There’s a lot of doubt about Esther. The book of Esther is not directly quoted in the N.T. It doesn’t mention God. Here’s my contribution to the defense of Esther in the canon.
“Then Mordecai recorded these events, and he sent letters to all the Jews who were in all the provinces of King Ahasuerus, both near and far, obliging them to celebrate the fourteenth day of the month Adar, and the fifteenth day of the same month, annually, because on those days the Jews rid themselves of their enemies, and it was a month which was turned for them from sorrow into gladness and from mourning into a holiday; that they should make them days of feasting and rejoicing and sending portions of food to one another and gifts to the poor” (Esther 9:20-22).
Here’s my thoughts. If you can even find a celebration of Purim (or “lots,” after Haman cast lots to determine the day of the Jews’ extermination, Esther 9:24) in the N.T., this will lend a lot of credence to the authority of Esther. I think I found it. “Those from the peoples and tribes and tongues and nations will look at their dead bodies for three and a half days, and will not permit their dead bodies to be laid in a tomb. And those who dwell on the earth will rejoice over them and celebrate; and they will send gifts to one another, because these two prophets tormented those who dwell on the earth” (Revelation 11:9,10).
"Earth" should be translated "land," as in the rest of the Book of Revelation and in most of the O.T. Prophets.
Three and a half days? Other than the obvious connection to the time between Jesus’ death and resurrection, the events that inspired the Jewish festival of Purim lasted at least three days: “…the Jews who were in Susa assembled on the thirteenth and the fourteenth of the same month, and they rested on the fifteenth day and made it a day of feasting and rejoicing.” (Esther 9:18). This is interesting since Mordecai and Esther, when establishing the celebration of Purim, made it a two-day celebration. The first event, however, for those in the Persian capital, lasted three days.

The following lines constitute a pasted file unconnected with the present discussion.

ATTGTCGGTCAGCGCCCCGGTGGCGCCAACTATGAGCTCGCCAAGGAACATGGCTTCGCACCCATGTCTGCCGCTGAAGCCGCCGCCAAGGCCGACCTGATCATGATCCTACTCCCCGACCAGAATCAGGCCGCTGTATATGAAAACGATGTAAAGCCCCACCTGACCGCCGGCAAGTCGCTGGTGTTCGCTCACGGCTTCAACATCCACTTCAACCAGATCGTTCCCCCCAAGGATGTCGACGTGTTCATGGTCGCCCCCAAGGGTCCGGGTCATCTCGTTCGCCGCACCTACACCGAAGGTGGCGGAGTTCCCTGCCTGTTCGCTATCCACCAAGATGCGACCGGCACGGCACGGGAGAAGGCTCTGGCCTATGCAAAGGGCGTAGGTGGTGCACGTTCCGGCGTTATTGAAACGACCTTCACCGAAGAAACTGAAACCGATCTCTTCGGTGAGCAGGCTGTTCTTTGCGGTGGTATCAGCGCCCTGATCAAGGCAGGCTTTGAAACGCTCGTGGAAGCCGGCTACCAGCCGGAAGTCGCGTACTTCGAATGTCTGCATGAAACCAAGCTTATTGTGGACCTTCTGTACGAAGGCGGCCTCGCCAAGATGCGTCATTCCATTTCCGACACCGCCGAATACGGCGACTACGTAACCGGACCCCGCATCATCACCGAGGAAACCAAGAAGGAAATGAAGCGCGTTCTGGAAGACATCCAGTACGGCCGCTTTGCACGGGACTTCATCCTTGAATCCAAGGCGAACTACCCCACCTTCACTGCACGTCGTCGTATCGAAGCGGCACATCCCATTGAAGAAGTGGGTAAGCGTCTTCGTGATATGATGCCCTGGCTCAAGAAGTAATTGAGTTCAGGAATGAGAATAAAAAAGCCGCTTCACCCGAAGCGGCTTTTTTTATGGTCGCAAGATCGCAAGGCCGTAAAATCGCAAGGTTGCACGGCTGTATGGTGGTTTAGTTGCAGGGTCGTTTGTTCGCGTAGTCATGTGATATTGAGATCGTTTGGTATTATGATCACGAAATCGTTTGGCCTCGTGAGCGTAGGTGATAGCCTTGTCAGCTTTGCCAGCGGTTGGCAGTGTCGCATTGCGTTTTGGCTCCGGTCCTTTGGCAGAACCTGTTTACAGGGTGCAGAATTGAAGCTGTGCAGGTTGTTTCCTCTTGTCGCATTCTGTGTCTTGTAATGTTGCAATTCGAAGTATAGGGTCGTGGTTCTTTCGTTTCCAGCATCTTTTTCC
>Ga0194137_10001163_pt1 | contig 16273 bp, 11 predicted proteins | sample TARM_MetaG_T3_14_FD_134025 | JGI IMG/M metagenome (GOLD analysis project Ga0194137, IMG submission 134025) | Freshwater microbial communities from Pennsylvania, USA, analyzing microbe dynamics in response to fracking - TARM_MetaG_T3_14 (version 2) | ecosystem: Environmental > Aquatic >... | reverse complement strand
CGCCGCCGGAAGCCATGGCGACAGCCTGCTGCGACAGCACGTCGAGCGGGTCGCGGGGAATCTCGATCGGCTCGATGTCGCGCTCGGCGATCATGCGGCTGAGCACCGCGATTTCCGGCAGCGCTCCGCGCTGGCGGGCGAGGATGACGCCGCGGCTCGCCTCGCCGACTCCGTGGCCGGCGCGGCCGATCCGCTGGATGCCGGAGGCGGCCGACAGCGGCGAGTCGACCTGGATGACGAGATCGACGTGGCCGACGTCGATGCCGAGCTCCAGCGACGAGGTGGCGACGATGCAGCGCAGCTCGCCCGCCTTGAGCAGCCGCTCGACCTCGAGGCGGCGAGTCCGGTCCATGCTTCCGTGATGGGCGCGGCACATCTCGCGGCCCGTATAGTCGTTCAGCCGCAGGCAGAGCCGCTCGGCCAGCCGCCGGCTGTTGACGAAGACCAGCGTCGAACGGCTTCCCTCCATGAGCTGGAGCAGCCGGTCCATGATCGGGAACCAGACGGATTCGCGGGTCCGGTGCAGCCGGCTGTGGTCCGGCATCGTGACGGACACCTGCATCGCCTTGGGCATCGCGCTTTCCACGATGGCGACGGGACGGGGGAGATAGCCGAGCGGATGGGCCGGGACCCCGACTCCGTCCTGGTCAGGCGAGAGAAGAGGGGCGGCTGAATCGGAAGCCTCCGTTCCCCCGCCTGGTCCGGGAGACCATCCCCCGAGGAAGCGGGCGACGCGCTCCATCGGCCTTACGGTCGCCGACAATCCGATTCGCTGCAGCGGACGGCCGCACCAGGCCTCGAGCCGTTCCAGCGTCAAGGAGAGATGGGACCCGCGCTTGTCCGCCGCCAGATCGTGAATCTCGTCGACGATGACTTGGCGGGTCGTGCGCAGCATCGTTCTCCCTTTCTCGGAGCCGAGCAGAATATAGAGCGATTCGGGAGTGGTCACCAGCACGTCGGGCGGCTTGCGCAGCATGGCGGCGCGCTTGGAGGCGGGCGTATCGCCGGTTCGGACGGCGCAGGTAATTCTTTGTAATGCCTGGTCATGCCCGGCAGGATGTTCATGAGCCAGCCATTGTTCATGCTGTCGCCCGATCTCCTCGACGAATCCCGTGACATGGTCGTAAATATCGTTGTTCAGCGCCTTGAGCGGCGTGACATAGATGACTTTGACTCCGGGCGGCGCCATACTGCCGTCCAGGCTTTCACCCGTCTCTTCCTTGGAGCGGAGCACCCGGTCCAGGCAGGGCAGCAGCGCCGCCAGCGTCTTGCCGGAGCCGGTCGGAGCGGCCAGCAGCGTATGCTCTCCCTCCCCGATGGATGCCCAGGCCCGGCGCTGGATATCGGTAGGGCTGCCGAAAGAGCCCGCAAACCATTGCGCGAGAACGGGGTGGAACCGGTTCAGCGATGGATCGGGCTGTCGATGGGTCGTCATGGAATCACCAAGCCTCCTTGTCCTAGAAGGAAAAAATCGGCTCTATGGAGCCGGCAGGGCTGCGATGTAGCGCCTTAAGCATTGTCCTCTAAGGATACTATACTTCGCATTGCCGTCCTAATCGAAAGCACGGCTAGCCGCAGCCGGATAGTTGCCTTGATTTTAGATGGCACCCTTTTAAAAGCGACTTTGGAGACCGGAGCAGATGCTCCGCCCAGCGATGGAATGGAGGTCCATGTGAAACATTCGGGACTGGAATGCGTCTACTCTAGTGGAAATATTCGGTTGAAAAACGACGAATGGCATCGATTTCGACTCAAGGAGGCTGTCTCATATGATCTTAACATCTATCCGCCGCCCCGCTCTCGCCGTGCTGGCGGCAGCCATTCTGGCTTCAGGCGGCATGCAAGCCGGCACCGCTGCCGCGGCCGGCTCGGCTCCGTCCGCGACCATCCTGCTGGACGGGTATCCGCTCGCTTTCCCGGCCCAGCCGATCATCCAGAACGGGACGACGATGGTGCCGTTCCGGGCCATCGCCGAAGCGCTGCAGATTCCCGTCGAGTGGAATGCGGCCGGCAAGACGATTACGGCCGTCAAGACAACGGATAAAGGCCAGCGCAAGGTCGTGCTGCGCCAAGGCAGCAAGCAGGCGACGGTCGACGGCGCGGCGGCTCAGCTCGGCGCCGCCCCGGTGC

The ministry and murder of the two witnesses occur in Jerusalem, the Babylon of the Book of Revelation: “And their dead bodies will lie in the street of the great city which mystically is called Sodom and Egypt, where also their Lord was crucified” (Revelation 11:8). Identifying this “great city” as anything other than Jerusalem does damage to the context of Revelation and good interpretation. In our discussion of Purim, it doesn’t matter; Jews didn’t have to be Jerusalem to celebrate this feast. It would have been celebrated throughout the Empire.
I suggest to you that the celebration over the dead bodies of God’s witnesses is the celebration of Purim, explained, established, and mandated in the book of Esther. Just as Purim commemorates the defeat of the Jews’ enemies throughout the Persian Empire, the Purim of Revelation 11:9,10 recognizes the apparent defeat of the Jews’ enemies in A.D. first century: Christians (probably during the first great persecution of the Church under Nero Caesar, the “beast” of Revelation). The witnesses are symbolic of the Church, the witnesses for Jesus in the world (Acts 1:8, and 10 other times in Acts). Why two? Revelation breathes the Old Testament in every verse and idea, including this one: “On the evidence of two witnesses or three witnesses, he who is to die shall be put to death; he shall not be put to death on the evidence of one witness…a single witness shall not rise up against a man on account of any iniquity or any sin which he has committed; on the evidence of two or three witnesses a matter shall be confirmed” (Deuteronomy 17:6; 19:15). Our witness for Christ is a legal matter; it fulfills the requirements of the Law.